A Hollywood takeover by China is currently in progress. The siege is on. Here’s a Dwayne Johnson vehicle, set in Hong Kong, with a Chinese co-star, with Neve Campbell speaking some Mandarin, lots of Mandarin spoken by Chinese police and Chinese TV anchors (with subtitles), and lots of Chinese crowds (replete with surgical face masks) watching Johnson climb a giant Chinese skyscraper.
For decades, America’s most influential exports were movies and music. If China gets any more of its fingerprints on American movies, our best export is going to run the risk of becoming what “Made in China” used to mean 30 years ago: cheap and poorly made.
Just about everything “American” gets made over there now—including Harley-Davidson accessories—so the quality has improved, but still; it’s wince-making to see our quintessential export start to lose authenticity and integrity.
Furthermore, with China’s notorious record of human rights abuses, its known thievery of Western technology via a vast spy network, and its being long acknowledged for its dismal ranking in environmental pollution, they’ve got an image badly in need of whitewashing. They’re starting to use America’s movie stars as big whitewashing paintbrushes.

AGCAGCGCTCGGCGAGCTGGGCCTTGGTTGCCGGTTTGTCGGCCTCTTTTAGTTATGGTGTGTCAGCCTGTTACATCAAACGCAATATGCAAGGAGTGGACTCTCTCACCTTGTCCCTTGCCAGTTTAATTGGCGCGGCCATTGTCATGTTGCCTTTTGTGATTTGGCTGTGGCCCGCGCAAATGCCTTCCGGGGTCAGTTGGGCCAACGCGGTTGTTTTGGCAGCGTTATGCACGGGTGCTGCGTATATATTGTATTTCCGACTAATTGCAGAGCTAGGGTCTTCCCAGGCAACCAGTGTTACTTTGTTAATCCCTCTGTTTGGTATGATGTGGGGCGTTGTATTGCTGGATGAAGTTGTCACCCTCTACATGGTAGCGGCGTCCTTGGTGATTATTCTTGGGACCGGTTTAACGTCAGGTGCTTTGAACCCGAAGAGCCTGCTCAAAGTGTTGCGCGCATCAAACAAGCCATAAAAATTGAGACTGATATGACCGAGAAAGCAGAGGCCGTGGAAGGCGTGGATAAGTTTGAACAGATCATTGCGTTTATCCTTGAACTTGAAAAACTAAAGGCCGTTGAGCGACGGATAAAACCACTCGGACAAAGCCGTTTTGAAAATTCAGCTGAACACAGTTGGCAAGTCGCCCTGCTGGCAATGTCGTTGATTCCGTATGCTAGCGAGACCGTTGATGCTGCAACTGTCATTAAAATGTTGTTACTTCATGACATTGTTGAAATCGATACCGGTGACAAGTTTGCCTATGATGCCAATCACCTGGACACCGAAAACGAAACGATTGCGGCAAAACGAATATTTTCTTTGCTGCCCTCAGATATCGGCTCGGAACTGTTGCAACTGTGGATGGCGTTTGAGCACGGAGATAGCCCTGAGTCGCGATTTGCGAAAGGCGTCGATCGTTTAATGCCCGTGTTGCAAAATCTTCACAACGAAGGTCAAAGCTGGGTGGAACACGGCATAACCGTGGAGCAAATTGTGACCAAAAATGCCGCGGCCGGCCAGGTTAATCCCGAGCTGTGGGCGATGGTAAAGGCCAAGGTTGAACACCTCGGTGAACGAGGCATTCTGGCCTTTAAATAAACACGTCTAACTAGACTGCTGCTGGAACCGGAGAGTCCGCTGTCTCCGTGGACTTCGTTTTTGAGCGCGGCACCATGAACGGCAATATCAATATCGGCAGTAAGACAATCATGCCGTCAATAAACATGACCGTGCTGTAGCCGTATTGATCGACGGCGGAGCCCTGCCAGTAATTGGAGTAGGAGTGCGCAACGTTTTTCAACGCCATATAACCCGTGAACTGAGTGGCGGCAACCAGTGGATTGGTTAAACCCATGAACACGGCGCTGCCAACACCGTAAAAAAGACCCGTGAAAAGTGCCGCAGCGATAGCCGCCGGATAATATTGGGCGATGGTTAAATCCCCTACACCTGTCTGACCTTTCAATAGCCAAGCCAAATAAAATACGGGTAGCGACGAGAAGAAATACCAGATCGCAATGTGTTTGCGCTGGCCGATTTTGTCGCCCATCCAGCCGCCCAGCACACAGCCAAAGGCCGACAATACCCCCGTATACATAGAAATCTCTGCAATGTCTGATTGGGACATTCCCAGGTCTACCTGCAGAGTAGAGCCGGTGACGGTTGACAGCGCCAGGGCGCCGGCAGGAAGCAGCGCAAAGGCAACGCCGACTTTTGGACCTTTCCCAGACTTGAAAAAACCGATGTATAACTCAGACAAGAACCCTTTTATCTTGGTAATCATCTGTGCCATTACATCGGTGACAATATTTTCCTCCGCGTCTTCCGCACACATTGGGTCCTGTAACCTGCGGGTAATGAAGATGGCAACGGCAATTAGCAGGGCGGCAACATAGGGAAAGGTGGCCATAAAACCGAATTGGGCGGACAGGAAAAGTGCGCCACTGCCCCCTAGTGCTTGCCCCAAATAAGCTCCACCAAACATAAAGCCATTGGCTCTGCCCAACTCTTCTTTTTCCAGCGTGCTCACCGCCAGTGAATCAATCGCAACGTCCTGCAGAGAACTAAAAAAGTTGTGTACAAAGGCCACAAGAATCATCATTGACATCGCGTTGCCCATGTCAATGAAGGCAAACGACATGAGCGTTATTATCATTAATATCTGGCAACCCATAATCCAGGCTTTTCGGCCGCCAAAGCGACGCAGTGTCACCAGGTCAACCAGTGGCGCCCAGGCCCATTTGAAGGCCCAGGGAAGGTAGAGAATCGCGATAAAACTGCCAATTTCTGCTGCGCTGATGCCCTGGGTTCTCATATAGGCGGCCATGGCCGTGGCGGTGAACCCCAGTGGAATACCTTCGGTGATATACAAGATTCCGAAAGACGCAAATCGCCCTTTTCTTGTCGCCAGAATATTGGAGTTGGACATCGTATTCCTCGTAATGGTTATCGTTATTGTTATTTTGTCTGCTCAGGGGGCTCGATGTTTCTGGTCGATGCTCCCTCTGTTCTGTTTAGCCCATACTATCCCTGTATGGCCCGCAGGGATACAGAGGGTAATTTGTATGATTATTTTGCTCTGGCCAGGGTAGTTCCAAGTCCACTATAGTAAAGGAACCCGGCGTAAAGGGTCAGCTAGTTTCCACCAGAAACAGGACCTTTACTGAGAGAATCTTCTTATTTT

“Skyscraper” is not your funny Dwayne Johnson, trailing Rock-isms, such as “Can you smelllllll what The Rock is cookin’?” No. This is Dwayne getting dangerously close to wanting to be taken seriously as an actor. And if he even thinks about trying that, I’m going to get heavily film-critic snobbish, and put the total smackdown on his 3,000-pound-squatting behind. I didn’t do classical acting training and spend 20 years in top New York acting classes just to get swept into obscurity by this behemoth, Maori-tatted, exceptionally nice, professional wrestling version of me.
Director: Rawson Marshall Thurber
Cast: Dwayne Johnson, Neve Campbell, Chin Han, Roland Møller, Noah Taylor, Byron Mann, Pablo Schreiber, Hannah Quinlivan
Running time: 1 hour, 42 minutes
Release Date: July 13
Rated 2.5 stars out of 5